Anatomy of the Muscles of the Neck

muscles of the neck

The anatomy of the muscles of the neck is highly dependent on their position. During extension, the muscles of the posterior neck are most responsible. They are closely related to major blood vessels, nerves, and elements of the respiratory and gastrointestinal systems. In this article, we’ll discuss some of the major muscles of the neck, their function, and their anatomy. Anterior neck muscles include the digastric and mylohyoid muscles, while the deeper and superior layers are the deep and lateral neck flexors.

Trapezius muscle

The Trapezius muscle is the largest and most flexible of the muscles in the neck. It has three distinct parts, which interact with one another in an unison manner to move the head and shoulders. Moreover, it has a trapezoid structure, which suggests that it is not a typical muscle with a simple triangle shape. Here are some exercises to strengthen your Trapezius:

Lateral scalene muscle

In order to strengthen the lateral scalene muscle, you need to hold the ends of a resistance band to one side. While holding the band, pull it away from the head. Hold the band in place for six to seven seconds, and repeat. You can also use a squat machine, or simply a bench. But whichever way you do it, make sure you relax your neck muscles first.

Intermediate layer

The neck consists of three layers: the superficial, intermediate, and deep. The superficial layer includes muscles in the anterior neck, such as the splenius capitis, a thick rectangular muscle. This muscle attaches to the upper spine and is responsible for head rotation. The deep layer contains two muscles: the longissimus and the multifidus. These muscles all share a tendinous origin and are involved in the flexion and extension of the upper vertebrae.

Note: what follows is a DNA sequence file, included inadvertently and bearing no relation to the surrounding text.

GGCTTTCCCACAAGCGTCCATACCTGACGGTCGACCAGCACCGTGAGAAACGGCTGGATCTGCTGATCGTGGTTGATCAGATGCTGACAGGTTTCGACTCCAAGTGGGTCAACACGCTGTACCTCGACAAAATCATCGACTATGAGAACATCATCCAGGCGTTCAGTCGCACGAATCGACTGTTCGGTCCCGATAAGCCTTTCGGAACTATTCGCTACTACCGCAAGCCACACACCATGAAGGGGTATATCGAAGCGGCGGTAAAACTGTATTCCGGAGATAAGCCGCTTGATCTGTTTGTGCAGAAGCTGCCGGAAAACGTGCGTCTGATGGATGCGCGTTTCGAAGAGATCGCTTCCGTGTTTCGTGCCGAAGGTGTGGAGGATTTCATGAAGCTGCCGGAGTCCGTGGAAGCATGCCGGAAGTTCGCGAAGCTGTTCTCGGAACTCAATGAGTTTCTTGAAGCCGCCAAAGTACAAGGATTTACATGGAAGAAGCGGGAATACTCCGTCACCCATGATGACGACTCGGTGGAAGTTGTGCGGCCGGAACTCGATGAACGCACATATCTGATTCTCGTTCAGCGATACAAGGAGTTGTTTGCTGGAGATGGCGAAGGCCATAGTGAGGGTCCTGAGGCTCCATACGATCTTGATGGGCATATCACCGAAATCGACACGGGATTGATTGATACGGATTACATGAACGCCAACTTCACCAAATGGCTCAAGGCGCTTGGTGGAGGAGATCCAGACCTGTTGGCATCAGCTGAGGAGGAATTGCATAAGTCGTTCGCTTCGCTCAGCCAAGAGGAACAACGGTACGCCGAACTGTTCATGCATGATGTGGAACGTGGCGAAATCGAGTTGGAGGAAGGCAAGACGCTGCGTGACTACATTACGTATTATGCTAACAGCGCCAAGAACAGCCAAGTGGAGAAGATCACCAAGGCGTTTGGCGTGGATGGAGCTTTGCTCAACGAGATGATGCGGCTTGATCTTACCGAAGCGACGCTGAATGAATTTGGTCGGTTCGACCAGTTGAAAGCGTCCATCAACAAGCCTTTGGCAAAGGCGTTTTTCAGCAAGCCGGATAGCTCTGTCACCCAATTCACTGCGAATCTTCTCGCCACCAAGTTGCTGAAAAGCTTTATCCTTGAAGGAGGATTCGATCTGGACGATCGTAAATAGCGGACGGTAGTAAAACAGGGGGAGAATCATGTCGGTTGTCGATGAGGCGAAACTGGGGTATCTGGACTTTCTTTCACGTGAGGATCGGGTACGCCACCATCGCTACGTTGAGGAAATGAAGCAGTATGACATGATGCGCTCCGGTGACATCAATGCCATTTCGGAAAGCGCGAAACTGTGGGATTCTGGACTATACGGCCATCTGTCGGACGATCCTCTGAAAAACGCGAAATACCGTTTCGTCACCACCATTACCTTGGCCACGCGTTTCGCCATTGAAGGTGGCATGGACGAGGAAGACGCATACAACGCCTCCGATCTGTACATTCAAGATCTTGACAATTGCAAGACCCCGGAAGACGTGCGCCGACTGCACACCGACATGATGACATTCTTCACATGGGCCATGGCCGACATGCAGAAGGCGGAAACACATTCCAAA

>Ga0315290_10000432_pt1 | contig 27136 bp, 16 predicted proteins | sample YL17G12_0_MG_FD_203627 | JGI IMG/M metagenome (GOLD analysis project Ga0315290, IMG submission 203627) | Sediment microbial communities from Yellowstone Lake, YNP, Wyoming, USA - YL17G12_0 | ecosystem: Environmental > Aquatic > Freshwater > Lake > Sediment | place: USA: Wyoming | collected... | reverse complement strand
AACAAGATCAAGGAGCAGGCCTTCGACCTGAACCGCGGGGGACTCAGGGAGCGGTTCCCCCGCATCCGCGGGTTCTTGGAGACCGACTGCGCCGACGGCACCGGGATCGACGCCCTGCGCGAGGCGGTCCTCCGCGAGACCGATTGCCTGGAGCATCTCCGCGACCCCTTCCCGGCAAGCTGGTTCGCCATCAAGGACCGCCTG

Deep neck flexors

Rehabilitative ultrasound imaging is one method for measuring the depth of neck flexors (DNF). In a recent study, two investigators traced the muscle boundaries of eight female subjects. Five of the subjects reported a history of neck pain greater than six months, while the remaining three were asymptomatic controls. The cross-sectional area of the DNF was then calculated for both the right and left muscle groups.


The trapezius muscles of the neck originate from the spinous process of the seventh cervical vertebra. These muscles attach to the acromion (the head-shaped protuberance on the occipital bone) and the lateral third of the scapula. They also attach to the scapula itself. During movement, these muscles can cause the head to rotate or bend forward.


Symptoms of dysfunction of the Sternocleidomastoi musculature (SCM) can be similar to those of pharyngitis. They can include head and face pain and numerous trigger points, which are taut bands of muscle fibers that are sensitive to pressure. In some cases, symptoms of Sternocleidomastoid syndrome may even be associated with other illnesses or lifestyle problems.

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